How the Family Farm Helps Launch Entertainment’s CEO Unwind | Franchise News


Launch founders Erin and Rob Arnold pose with their Scottish Highlanders, Ned and Tulip.

Rob Arnold doesn’t mind shoveling cow poop at 6 a.m. In Wendell Berry-like-fashion, his small family farm serves as an escape, a release from the anxieties of running a business and poring over spreadsheets.

Arnold and his wife, Erin, founded Launch Entertainment in 2012, a year-round, family entertainment franchise that offers trampoline parks, arcade games, bowling, laser tag, ninja ropes courses and more. Though it sounds like nonstop fun, the Arnolds have a tendency to put in 150 percent effort, to the point of exhaustion.

“For the last 10 years, Launch has consumed every minute of every day, and if we’re not working, we’re coaching sports or spending time with our kids,” Arnold said. Though it was a long-standing dream for the Arnolds to start a hobby farm, they always pushed it off, blaming bad timing and busy schedules—until the pandemic forced them to close their doors.

“We were constantly on the go, constantly pushing the business to the next level, constantly just grinding away every waking minute of the day,” Arnold said. “And what ends up happening is you just eventually burn yourself out, creating anxiety and other mental issues. So to us, you need to find a way to unwind.”

The Arnolds tried many methods to avoid burnout and create a work-life balance, from meditation and working out to coaching their kids’ sports teams. But even those started to get too competitive, intense and stressful. There’s something about growing vegetables and tending to chickens, cows, baby goats and even bees, meanwhile, that the Arnolds find relaxing. “I never thought that shoveling cow manure would be a stress reliever,” Arnold quipped.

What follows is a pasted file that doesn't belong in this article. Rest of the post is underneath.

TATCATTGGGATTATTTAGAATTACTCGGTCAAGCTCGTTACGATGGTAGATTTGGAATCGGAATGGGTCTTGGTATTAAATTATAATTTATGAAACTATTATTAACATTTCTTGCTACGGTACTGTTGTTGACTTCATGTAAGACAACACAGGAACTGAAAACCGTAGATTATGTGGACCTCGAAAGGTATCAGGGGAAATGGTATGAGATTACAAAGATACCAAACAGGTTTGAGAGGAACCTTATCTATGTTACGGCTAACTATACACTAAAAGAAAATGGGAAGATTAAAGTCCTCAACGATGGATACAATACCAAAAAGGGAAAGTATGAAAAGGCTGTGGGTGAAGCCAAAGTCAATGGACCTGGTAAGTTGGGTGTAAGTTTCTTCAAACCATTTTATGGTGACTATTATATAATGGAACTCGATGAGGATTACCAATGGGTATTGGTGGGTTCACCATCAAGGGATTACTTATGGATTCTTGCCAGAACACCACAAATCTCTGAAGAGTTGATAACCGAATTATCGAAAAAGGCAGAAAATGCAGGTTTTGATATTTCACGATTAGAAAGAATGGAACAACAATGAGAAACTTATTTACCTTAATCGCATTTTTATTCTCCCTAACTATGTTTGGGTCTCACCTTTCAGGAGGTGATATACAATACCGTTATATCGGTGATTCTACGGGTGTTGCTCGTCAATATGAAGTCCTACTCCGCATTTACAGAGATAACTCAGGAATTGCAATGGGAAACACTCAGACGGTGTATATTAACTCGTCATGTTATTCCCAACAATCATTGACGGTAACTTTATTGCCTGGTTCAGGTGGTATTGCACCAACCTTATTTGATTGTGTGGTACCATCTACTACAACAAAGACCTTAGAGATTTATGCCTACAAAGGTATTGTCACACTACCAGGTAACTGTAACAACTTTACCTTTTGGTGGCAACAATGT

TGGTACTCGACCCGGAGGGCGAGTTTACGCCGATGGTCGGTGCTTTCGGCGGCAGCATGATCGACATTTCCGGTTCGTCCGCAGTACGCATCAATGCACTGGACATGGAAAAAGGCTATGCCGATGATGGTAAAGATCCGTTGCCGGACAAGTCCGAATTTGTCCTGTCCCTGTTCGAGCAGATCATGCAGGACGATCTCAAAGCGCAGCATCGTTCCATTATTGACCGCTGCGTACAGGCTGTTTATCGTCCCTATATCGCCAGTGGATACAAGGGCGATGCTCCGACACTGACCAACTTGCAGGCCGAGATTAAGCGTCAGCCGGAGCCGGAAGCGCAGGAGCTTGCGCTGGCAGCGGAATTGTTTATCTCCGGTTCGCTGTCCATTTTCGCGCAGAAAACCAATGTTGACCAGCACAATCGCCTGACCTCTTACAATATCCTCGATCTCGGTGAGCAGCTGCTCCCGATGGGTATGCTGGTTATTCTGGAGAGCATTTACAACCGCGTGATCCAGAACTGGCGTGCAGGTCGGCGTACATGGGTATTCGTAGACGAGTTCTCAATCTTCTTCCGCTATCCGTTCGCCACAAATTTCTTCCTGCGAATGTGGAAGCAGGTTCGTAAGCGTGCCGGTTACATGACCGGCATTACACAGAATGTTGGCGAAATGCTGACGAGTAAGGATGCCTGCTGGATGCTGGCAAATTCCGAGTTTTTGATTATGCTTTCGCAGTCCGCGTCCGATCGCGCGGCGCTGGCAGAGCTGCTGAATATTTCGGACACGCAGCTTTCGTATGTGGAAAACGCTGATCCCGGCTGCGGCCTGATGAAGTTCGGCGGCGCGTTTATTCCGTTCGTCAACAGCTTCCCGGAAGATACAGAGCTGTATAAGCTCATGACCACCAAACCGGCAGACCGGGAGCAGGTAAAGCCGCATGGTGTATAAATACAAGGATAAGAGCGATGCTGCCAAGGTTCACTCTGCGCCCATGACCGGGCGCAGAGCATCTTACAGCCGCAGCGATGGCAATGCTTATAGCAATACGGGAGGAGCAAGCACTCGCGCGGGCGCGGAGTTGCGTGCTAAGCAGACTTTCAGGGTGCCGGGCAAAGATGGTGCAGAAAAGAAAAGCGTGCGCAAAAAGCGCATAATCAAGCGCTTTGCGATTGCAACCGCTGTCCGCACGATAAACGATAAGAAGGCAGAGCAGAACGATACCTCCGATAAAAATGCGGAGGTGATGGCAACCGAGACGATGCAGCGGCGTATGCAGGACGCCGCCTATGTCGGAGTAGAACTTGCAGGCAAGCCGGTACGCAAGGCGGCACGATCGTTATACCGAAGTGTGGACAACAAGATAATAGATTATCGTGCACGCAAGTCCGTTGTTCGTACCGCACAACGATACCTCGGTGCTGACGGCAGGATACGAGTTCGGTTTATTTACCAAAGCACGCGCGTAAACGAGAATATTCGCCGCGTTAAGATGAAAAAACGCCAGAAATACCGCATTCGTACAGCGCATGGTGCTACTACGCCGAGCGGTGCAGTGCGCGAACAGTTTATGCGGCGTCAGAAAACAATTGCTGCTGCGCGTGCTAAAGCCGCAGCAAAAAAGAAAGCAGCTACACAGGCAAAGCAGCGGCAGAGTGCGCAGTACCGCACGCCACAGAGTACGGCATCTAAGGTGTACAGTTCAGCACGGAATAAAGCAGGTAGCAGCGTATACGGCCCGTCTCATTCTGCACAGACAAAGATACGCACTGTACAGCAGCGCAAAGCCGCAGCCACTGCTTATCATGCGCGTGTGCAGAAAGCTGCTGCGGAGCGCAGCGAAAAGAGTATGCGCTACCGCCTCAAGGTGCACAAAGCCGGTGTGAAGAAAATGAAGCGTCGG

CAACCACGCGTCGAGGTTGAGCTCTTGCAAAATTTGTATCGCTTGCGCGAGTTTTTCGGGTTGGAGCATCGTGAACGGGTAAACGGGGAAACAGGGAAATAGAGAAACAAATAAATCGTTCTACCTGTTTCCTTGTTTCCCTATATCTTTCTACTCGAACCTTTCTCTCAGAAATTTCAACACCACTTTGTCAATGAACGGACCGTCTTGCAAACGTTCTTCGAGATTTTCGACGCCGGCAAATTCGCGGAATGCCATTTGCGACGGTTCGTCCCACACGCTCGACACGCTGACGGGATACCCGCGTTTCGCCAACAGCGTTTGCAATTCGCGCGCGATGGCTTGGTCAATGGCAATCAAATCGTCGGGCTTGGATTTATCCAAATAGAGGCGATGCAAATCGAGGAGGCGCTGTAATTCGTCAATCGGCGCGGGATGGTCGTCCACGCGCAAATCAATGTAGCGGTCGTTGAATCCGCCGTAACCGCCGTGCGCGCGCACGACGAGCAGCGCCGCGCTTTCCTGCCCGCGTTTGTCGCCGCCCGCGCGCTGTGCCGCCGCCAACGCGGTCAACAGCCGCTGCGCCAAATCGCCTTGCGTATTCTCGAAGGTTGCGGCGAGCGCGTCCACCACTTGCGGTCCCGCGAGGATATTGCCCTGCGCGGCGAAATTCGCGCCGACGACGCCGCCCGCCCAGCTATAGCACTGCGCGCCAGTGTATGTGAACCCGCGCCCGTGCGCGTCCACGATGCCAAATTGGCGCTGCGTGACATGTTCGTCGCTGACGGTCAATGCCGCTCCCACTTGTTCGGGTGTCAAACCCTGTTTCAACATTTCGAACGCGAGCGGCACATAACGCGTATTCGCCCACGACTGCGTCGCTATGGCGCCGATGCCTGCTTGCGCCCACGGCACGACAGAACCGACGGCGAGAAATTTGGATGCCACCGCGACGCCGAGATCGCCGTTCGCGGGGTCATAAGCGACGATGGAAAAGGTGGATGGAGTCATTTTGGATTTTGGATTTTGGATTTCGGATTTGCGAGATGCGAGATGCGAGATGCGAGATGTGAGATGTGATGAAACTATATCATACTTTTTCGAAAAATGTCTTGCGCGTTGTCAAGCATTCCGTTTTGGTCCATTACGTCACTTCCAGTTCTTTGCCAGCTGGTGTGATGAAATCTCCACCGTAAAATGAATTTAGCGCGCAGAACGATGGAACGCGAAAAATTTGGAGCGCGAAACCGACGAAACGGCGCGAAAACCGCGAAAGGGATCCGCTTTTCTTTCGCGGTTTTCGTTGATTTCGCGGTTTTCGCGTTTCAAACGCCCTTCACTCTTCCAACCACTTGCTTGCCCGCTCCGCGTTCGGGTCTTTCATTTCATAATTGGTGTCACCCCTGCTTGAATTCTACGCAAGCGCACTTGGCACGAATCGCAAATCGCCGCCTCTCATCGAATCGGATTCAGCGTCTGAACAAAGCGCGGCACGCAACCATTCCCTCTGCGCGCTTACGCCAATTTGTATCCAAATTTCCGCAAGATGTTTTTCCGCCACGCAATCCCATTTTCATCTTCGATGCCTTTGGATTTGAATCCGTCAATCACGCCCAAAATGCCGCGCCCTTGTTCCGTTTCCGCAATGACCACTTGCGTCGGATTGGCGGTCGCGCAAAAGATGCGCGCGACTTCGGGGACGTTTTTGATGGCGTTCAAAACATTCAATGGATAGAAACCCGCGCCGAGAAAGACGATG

“You get some sense of accomplishment taking care of animals, keeping a nice clean farm, sitting out there and enjoying time,” he said. The mental health benefits feed into his work life, helping him think through decisions while completing mundane tasks.

“I think what ends up happening, you’re getting yourself into a steady state of mind, calmer, which better preps you for the day,” he said. “You’re not rushing into decision-making when you have a minute to stop and think through things, so it creates this sense of patience and ability to stop and critically think.”

Arnold credits some of that mindful thinking time with helping Launch evolve. With 30 locations open and about 10 more in the development pipeline, Launch has undergone three different model transformations since inception.

The first location the Arnolds opened in Warwick, Rhode Island, left them with $80 to their name and featured trampolines, “awful pizza,” nine video games, a check-in desk and some party rooms, Arnold said. Yet within an hour and a half of opening, they were sold out. After six months of “madness,” the Arnolds started writing an operations manual and detailing a plan for how to grow the business.

Arnold’s father was their first franchisee, and by 2016 there were six units open and owned by friends and family. Their goal was to test out the systems and processes before bringing on outside franchisees, and during that time, they began manufacturing equipment for locations in-house.

For the second generation of parks, the Arnolds started incorporating more attractions for the whole family to enjoy and added laser tag, ropes courses, revamped the food and increased the size of the arcade. The average spend per customer jumped from $16 to $26 per person. By the concept’s third iteration—which rolled out in 2020 and features a bar, bowling, an XP arena and an interactive playground—the average spend per customer increased to about $47.

“We are a growing, younger company that’s not as mature from a number of units standpoint, but we have some of the best retail real estate available to us,” Arnold said. “The Amazon effect is working in our favor because of our experience.”

And as a bonus, the farm is training the Arnolds’ children to be business savvy. “My daughter negotiated a deal on four ducks,” Arnold bragged. “She was 10 years old at the time, working the Craigslist phone line. My dad had to drive out to Connecticut to pick them up. She’s a little business person, it’s unbelievable.”

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